Though they were thousands of miles apart, Brittany McGowan and Abby Suguiyama were striving toward the same goal.
Suguiyama was at the University of California and McGowan was at the University of Wisconsin at the time, but both were working on ways to enhance the experience of student-athletes of all ages with life and job skills training.
McGowan has been at UW since 2014, working her way up to the director of career and leadership in the athletic department. She teaches first-year student-athletes these skills through different programs she runs, but she wanted to add to and specialize these lessons to athletes as they progressed through school. Suguiyama was running a freshmen orientation at Cal that touched on these topics, but knew more could be done to help players as they faced new challenges each year.
Suguiyama was hired by UW in 2019 as the director of football student services, and quickly collaborated with McGowan to form the Badger Academy.
“Coach (Paul) Chryst has always had an interest in wanting the guys to develop as humans outside of football, knowing that as they develop, that can play into football and help them be successful all around,” McGowan said. “Abby’s position, she was able to take lead of the coordinating all the logistics for Badger Academy, leveraging all the student support services staff that works with football.”
The academy, which is wrapping up its second year as training camp approaches for the football team, is a weekly, full-team meeting during the offseason that covers a topic that applies to each class. Topics range from practical skills like cooking, grocery shopping, budgeting and living with a roommate to more cerebral topics like mental health, meditation and masculinity.
“In college, if they can't cook their own dinner, don't know how to budget, or can't navigate a tough conversation or speak to their own beliefs or deal with a bad day, then we've failed them, ultimately,” Suguyiama said. “So, that's kind of the approach that I took was, ‘What can we teach them that shouldn't have to be taught?’”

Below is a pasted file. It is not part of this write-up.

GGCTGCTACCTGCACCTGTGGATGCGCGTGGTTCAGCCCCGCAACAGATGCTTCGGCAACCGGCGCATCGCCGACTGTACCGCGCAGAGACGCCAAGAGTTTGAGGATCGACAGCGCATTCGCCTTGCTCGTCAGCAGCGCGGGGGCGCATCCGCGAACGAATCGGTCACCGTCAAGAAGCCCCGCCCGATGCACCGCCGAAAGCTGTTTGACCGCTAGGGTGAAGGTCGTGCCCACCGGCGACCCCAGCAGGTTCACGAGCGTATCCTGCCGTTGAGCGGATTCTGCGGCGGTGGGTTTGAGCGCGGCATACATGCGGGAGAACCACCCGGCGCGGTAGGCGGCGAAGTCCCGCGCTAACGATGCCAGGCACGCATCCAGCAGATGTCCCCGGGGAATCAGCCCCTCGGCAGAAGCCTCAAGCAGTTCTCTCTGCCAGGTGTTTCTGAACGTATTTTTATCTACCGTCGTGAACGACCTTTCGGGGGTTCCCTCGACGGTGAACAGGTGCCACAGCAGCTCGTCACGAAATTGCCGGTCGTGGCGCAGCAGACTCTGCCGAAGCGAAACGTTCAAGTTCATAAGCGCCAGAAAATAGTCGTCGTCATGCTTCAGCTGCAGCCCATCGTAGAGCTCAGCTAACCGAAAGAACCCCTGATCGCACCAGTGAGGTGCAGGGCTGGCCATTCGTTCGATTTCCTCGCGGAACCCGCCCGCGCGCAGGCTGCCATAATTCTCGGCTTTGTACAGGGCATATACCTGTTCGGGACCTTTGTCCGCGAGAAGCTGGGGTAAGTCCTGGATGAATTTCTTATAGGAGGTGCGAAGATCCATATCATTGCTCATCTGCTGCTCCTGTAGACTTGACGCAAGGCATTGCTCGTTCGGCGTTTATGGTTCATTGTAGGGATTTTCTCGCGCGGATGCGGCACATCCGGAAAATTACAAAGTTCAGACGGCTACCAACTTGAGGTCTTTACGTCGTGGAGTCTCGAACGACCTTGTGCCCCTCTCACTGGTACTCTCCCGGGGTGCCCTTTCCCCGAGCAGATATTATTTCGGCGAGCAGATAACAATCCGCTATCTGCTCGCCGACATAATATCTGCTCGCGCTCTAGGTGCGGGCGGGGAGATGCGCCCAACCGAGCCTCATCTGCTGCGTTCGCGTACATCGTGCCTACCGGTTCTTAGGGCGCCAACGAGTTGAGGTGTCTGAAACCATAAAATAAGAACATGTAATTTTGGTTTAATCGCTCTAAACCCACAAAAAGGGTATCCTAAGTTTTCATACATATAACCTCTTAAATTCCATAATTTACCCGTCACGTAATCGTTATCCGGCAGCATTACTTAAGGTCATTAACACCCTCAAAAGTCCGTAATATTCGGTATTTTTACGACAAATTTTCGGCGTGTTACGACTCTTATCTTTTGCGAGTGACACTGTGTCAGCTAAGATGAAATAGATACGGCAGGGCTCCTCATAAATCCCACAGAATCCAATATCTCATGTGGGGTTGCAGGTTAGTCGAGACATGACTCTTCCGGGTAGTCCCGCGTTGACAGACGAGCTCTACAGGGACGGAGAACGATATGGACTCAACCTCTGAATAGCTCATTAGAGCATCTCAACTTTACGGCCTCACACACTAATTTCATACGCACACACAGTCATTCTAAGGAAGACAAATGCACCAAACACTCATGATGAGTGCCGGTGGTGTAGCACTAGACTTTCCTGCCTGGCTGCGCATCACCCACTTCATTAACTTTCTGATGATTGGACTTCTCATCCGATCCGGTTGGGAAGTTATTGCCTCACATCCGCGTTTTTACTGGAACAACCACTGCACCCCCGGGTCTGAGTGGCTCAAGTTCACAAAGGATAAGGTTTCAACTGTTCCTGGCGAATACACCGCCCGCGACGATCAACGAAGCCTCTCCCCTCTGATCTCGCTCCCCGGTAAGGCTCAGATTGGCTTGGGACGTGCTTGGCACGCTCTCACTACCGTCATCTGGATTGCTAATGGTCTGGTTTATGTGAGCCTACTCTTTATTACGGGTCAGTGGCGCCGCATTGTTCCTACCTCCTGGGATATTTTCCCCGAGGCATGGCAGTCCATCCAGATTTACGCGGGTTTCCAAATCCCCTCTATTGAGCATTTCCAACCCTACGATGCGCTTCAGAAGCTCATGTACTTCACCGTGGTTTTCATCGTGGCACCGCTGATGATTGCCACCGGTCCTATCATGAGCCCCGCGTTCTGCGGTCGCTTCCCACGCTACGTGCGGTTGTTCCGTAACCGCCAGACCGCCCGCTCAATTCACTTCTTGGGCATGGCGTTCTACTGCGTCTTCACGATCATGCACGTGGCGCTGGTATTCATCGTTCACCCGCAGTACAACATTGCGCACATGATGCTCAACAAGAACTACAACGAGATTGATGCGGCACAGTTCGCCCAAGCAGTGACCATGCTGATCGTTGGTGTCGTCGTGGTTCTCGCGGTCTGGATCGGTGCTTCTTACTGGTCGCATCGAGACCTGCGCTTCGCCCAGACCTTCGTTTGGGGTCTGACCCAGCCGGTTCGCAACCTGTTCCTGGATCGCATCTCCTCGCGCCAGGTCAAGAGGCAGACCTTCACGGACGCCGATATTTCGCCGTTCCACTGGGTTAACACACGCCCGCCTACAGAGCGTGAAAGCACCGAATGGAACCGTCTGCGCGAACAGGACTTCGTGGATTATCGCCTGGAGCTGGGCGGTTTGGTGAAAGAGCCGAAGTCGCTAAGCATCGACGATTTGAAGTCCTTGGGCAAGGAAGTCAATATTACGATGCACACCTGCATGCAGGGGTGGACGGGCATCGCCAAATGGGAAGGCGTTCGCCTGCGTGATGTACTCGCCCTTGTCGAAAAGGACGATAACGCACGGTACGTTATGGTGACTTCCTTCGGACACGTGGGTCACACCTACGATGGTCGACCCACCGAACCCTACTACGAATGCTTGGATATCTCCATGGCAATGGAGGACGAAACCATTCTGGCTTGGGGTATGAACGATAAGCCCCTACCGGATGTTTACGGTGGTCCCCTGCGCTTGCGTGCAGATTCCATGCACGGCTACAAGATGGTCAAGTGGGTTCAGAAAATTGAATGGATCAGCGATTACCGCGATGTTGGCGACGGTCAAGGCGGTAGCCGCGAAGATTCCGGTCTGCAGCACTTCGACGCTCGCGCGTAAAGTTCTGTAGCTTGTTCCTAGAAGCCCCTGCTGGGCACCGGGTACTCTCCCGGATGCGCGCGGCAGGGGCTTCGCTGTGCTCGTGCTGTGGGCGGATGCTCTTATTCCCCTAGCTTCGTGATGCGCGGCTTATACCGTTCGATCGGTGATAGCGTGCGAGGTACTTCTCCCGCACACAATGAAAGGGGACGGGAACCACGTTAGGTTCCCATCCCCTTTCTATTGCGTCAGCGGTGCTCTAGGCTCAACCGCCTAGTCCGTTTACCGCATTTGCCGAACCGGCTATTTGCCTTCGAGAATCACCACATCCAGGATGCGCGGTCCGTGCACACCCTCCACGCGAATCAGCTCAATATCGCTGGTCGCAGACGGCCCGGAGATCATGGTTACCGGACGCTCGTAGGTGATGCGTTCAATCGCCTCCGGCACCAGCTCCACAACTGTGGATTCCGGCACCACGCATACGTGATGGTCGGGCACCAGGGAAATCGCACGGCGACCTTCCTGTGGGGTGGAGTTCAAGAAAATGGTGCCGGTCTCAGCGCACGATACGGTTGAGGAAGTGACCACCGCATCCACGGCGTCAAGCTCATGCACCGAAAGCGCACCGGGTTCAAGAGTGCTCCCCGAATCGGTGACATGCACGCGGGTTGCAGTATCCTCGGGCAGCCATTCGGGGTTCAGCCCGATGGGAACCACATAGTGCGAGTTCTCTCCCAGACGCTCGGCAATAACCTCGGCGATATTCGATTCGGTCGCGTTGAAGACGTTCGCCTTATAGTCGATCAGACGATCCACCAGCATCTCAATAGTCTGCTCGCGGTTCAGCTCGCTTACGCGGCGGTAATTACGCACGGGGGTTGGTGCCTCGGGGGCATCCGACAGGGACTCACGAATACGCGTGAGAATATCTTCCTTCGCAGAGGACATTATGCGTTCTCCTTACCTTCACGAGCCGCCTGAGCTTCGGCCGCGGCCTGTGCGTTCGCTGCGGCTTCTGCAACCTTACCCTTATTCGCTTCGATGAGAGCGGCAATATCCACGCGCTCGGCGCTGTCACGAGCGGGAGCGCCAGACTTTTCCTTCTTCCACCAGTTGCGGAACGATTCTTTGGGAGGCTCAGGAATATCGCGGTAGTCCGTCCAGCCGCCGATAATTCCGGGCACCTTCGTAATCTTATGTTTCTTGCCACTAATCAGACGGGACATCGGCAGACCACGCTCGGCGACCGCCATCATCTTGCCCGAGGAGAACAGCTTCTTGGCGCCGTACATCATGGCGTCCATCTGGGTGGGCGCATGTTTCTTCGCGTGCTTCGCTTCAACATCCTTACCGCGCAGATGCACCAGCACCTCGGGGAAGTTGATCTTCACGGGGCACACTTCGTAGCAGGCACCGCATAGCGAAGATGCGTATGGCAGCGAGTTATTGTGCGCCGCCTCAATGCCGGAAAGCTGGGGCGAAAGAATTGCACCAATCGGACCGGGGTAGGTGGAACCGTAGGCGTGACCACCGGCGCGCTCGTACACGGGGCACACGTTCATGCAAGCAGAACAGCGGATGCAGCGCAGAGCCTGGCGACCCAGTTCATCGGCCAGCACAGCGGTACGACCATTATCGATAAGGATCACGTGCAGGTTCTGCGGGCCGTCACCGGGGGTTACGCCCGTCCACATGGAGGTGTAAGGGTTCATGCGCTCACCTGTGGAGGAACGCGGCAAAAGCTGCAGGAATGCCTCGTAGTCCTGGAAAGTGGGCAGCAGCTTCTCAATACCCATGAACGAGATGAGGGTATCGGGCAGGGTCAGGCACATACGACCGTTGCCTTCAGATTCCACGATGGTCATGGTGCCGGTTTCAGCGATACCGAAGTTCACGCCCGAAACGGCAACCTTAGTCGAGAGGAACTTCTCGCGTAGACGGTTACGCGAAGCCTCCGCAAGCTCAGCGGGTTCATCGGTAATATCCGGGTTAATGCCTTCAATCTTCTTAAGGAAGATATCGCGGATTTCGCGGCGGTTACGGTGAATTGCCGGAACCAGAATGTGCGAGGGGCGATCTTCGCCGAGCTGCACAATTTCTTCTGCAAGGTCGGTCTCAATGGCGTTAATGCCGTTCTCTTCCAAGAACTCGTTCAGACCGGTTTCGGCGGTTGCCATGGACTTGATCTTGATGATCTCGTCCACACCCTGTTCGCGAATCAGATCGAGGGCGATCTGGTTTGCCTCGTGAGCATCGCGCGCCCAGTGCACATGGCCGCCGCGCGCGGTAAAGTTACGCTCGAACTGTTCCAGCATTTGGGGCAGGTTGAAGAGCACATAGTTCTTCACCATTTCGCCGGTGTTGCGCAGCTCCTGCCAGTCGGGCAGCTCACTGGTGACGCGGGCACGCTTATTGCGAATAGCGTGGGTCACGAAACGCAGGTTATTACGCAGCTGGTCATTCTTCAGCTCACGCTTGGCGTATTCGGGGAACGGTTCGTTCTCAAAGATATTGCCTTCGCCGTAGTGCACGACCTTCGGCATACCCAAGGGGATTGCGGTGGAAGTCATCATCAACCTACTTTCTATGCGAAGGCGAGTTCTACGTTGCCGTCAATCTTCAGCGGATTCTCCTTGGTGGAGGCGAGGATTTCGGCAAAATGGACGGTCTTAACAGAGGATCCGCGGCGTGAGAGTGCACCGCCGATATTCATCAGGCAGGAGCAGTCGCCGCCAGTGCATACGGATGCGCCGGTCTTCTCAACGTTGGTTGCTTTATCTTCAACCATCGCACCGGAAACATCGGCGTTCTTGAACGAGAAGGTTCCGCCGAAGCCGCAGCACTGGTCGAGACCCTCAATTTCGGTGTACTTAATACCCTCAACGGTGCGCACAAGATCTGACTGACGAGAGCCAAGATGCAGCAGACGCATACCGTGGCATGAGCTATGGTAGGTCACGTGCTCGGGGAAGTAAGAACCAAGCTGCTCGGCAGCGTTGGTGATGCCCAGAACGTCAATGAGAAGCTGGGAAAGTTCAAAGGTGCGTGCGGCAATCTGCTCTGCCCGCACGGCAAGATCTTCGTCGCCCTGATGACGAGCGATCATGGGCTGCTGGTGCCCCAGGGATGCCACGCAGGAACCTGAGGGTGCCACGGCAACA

Creating a plan
Both McGowan and Suguiyama knew the areas they needed to cover with incoming student-athletes, focusing on their transition to college and the pressures of their sport. But the challenge they had with the Badger Academy was discussing topics that benefitted the full football team while still tailoring aspects of those talks to each class.
Suguiyama said each topic idea starts on a whiteboard, on which she and McGowan will brainstorm a number of points to discuss and how they can assign different tasks or conversations to members of each class.
“We kind of whiteboard it all and then break it into those bite-sized pieces to figure out, ‘OK, life-wise, where are they at? Major-wise, where are they at?” she said.
“So you sort of take what are you seeing within them within that first year, within that second year, and a lot of times guys come in and they think they they've got it down, which you hope they do, and some of the guys really do have it down. But some of them it's going to take failing a little bit or struggling a little bit and we want to create that net for them that it's like, ‘OK, this isn’t going work out, how can we back up with some solutions and get you set up?’”
McGowan and Suguiyama plan out the spring and summer sessions in full, using feedback from players to decipher which lessons resonated most. They also stay flexible to allow what’s happening in the world to direct the discussions.
When George Floyd died in the custody of Minneapolis police officers in May, the pair brought in Sheridan Blanford, UW’s director of inclusion and engagement, and devoted the next two weeks to open discussions about race, injustice and Black Lives Matter movement.
“I think bringing Sheridan in to speak with the whole team was extremely impactful because it also helped all the white players see where their teammates were coming from. Maybe that doesn’t necessarily come up in the locker room organically, or with your roommates, maybe that’s not something that’s always talked about because it can be uncomfortable,” McGowan said.